Lots of Pratchett characters in this list! The Luggage is possible the strangest character on this list because it is in no way human-like. The Luggage is basically a sentient chest made from sapient pearwood (which is a rare magical plant in Discworld) that runs around on hundreds of legs, has a gaping mouth with huge square teeth, and follows it’s owner EVERYWHERE (which includes off the Rim and Deaths domain). He (It?) also has the habit of eating people who endanger it’s owner in any way, as well as bits of the scenery, but the next time it’s opened all that’s in there is the owners laundry, “freshly pressed and smelling of lavender”. The owner of the Luggage is originally Twoflower, a tourist in Ankh-Morpork but in The Light Fantastic he gives it to Rincewind the wizard.

Nom nom nom

9. Matt Richter

Nekropolis by  Tim Waggoner

Matt Richter is a detective in the realm of Nekropolis which houses vampires, demons, witches and other supernatural beings. The thing that makes Matt unusual is he’s a zombie, sustained by voodoo charms. To pay for these life-sustaining charms Matt takes on cases, which in Nekropolis usually means danger. Matt is just like an old pulp-fiction detective with his long trench-coat and hat pulled down over his face, but he can’t drink like one because he has to vomit it up before it decays in his stomach. His wise-cracking, self-deprecating humor is hilarious and also the fact that he’s a zombie but yet is just like a classy detective of yesteryear. A very fun book, and I’m glad that there is two sequels – Dead Streets and Dark War.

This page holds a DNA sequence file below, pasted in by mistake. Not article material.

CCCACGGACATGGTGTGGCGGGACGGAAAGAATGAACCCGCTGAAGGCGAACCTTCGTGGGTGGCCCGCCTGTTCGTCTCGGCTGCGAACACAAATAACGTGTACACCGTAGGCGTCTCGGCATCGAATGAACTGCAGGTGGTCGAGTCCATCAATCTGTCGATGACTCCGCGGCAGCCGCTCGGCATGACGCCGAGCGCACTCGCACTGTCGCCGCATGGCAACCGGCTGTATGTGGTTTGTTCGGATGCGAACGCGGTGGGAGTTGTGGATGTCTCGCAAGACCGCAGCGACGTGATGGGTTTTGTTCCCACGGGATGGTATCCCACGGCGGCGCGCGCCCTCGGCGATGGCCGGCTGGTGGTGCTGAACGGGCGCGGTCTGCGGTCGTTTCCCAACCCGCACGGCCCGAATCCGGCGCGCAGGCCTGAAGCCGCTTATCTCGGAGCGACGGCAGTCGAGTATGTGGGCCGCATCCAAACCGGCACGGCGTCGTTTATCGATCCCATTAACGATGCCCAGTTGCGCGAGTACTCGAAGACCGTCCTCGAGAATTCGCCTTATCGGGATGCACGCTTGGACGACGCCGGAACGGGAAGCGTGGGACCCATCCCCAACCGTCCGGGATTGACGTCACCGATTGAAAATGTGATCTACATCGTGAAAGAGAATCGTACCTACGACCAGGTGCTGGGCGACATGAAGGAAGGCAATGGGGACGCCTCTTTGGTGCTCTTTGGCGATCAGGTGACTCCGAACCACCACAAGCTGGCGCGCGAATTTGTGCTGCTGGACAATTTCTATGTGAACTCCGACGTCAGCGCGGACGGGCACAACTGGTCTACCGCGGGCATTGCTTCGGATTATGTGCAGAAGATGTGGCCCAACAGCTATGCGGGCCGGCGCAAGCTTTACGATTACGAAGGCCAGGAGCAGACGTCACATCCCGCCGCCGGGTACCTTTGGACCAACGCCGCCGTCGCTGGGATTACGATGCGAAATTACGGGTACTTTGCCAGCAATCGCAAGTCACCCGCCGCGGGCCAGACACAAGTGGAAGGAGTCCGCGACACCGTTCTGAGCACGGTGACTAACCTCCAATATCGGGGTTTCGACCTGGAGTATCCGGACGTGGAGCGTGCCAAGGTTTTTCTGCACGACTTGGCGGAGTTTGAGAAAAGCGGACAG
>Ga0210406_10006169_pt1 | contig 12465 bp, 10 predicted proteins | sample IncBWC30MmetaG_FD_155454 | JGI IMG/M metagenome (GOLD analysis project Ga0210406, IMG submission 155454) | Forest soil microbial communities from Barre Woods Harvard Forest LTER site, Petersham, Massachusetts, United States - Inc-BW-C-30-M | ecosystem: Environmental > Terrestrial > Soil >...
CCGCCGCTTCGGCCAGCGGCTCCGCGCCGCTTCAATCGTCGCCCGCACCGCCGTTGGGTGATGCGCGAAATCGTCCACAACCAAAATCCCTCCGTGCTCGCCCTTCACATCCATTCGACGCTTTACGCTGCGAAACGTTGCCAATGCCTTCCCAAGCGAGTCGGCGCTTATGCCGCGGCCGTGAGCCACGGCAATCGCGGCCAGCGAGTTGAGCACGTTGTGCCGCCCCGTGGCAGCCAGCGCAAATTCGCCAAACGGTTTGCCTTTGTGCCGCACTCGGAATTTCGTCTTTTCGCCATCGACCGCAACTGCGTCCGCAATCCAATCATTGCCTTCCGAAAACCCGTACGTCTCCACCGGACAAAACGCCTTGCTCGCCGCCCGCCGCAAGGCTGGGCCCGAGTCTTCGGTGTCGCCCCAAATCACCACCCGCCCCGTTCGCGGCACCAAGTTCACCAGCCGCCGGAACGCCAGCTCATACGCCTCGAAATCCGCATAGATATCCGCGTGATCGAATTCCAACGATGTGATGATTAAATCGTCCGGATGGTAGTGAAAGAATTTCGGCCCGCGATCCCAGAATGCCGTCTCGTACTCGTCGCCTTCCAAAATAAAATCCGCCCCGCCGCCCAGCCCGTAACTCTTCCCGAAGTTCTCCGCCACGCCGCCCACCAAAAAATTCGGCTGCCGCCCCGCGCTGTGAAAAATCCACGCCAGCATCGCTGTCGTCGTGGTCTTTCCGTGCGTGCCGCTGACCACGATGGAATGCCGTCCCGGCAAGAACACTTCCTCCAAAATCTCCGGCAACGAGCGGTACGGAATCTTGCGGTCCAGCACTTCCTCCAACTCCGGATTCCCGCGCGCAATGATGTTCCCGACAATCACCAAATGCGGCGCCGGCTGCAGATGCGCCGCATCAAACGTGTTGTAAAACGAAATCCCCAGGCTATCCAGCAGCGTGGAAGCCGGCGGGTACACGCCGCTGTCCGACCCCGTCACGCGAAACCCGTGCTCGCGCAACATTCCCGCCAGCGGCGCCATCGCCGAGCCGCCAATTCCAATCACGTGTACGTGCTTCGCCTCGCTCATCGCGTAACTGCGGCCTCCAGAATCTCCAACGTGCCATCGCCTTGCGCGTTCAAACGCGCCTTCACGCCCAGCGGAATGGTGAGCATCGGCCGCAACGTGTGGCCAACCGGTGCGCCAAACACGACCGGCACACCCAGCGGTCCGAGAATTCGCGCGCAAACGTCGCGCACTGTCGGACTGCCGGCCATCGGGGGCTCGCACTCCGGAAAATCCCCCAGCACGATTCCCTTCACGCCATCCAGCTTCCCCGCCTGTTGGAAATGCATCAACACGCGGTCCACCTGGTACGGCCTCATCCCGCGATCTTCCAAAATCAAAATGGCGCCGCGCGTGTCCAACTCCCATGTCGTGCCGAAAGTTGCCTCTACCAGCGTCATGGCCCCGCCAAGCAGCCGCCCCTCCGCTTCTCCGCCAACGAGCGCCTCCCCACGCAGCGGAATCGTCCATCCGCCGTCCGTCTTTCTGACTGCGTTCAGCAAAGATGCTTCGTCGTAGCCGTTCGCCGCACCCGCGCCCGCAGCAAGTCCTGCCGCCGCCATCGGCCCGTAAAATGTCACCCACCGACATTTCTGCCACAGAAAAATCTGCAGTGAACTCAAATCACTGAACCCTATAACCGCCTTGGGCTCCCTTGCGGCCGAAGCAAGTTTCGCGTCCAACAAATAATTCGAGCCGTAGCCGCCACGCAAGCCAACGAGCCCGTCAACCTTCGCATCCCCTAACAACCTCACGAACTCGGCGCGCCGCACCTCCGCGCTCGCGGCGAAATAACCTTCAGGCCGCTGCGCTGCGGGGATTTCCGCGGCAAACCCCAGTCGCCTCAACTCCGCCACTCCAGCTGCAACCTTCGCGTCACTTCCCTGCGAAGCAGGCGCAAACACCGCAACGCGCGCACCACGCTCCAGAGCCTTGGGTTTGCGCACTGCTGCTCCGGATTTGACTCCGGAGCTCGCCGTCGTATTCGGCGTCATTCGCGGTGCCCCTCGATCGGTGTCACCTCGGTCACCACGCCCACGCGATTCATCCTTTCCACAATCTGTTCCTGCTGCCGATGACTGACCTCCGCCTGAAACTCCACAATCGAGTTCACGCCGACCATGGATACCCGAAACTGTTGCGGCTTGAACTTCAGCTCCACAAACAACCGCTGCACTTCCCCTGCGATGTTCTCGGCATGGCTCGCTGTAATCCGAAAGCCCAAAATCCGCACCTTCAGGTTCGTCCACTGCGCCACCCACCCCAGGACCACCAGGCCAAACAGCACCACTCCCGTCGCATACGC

A very unique detective

10. Mr Tumnus

The Chronicles of Narnia by C. S. Lewis

I’ve loved the adorably nervous faun Mr Tumnus since I first read The Lion the Witch and the Wardrobe when I was a kid. Me and my best friend also listened to the audiobook of The Lion the Witch and the Wardrobe countless times, and I thought the actor that played Tumnus in the movie adaptation (James McAvoy) was really good too 🙂

Love the scarf 🙂

This was a bit of a one-off post because I ment to do all three Top 10’s the other day, but found that three is a bit much. So, from now on I will do two Top 10’s at the end of each month on the same theme 🙂

Happy reading Bookbaggers!

Top 10 Female Characters

1. The Hon. Phryne Fisher

Phryne Fisher Mysteries  by Kerry Greenwood